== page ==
New Study: Offshore EOR Crucial to Sustaining Future Oil Supply

Mon May 5, 2008 2:09pm EDT

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TULSA, Okla., May 5 /PRNewswire/ -- A major campaign of enhanced oil
recovery (EOR) in offshore fields will be crucial for sustaining the world's
future oil supply, according to renowned petroleum consultant Dr. Rafael
Sandrea.
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    Offshore fields have been the main source of growth for world oil
production in recent years, as onshore oil output has been essentially flat
during the last two decades, he noted.  But less than a fourth of the world's
ultimate recoverable oil reserves in offshore fields has been produced to
date. That opens the door for a big EOR push to extract the remaining
technically recoverable oil offshore.  Sandrea also contends that EOR is a
more cost-effective way to add reserves than is exploration or acquisition.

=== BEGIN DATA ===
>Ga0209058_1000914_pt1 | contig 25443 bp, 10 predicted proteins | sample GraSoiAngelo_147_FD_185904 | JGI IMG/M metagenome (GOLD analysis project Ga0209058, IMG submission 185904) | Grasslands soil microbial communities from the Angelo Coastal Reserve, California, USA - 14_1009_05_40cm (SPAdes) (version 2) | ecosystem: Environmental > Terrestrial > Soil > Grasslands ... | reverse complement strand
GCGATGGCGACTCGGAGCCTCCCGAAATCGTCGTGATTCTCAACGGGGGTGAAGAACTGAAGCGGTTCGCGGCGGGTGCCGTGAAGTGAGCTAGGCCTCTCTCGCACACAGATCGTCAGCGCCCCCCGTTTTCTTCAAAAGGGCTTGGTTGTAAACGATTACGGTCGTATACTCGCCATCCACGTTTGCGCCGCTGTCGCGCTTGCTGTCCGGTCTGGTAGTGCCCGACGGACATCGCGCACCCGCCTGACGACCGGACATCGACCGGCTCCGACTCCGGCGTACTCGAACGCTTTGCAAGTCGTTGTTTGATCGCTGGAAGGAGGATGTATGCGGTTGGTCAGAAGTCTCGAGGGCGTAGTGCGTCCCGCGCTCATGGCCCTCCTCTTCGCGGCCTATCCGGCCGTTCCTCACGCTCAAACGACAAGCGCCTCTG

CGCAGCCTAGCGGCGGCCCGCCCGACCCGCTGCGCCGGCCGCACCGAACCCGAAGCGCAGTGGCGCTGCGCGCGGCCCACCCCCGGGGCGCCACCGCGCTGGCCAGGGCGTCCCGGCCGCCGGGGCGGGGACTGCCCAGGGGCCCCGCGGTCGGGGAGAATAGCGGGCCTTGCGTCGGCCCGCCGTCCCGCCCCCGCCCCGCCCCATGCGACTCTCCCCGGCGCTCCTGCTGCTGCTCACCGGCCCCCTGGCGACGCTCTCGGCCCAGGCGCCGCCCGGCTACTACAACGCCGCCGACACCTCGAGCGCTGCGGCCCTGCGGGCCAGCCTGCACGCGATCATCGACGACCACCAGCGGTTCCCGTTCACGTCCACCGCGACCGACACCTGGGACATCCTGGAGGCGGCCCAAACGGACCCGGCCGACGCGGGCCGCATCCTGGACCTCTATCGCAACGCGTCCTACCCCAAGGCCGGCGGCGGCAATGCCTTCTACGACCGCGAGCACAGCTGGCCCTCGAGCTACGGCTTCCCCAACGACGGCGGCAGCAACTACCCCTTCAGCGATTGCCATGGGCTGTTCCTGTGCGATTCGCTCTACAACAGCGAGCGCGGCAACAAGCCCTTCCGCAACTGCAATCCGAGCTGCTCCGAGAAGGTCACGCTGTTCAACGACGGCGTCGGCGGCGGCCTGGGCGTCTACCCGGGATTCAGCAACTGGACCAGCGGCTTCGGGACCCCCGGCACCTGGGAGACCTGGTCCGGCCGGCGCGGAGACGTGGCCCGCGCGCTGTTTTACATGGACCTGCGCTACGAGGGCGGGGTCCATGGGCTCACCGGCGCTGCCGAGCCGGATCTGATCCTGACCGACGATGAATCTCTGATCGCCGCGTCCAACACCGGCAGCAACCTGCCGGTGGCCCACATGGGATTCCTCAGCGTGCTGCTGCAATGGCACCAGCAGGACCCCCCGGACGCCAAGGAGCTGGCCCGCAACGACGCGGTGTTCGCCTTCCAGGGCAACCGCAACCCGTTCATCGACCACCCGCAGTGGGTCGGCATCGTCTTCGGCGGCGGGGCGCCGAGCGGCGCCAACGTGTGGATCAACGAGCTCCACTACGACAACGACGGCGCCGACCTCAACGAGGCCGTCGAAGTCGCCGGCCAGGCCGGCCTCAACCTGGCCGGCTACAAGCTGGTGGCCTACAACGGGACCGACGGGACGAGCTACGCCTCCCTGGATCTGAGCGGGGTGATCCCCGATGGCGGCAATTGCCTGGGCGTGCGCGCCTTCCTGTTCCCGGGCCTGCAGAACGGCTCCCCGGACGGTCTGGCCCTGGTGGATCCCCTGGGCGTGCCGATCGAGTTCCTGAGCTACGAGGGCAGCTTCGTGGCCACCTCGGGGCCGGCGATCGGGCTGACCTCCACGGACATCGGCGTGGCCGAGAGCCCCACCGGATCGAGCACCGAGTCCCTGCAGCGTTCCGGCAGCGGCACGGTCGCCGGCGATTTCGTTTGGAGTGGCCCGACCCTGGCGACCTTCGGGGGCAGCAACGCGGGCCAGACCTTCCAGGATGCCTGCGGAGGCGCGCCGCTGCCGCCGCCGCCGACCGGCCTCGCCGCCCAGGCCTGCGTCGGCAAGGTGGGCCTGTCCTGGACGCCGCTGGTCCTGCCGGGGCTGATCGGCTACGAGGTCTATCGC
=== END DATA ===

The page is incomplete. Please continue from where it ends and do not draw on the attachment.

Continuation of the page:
Sandrea, president of Tulsa, Okla.-based IPC Petroleum Consultants Inc.,
is the author of a groundbreaking, provocative new multiclient study to be
published in May by the Oil & Gas Journal Research Center. The OGJ Research
Center is an arm of PennEnergy.com (http://www.pennenergy.com), the new energy
portal developed by PennWell Corporation, publisher of Oil & Gas Journal,
Offshore, Oil & Gas Financial Journal, and Oil, Gas & Petrochem Equipment.
    In his multiclient study, Future Oil & Gas Supply: A Quantitative
Analysis, Dr. Sandrea employs a unique, proprietary methodology to provide a
holistic assessment of the global oil and natural gas resource base, with the
view to evaluate its potential production capacity over the medium and long
term. He employs a novel approach that has long informed his exclusive
services as an advisor to governments and intergovernmental bodies and as a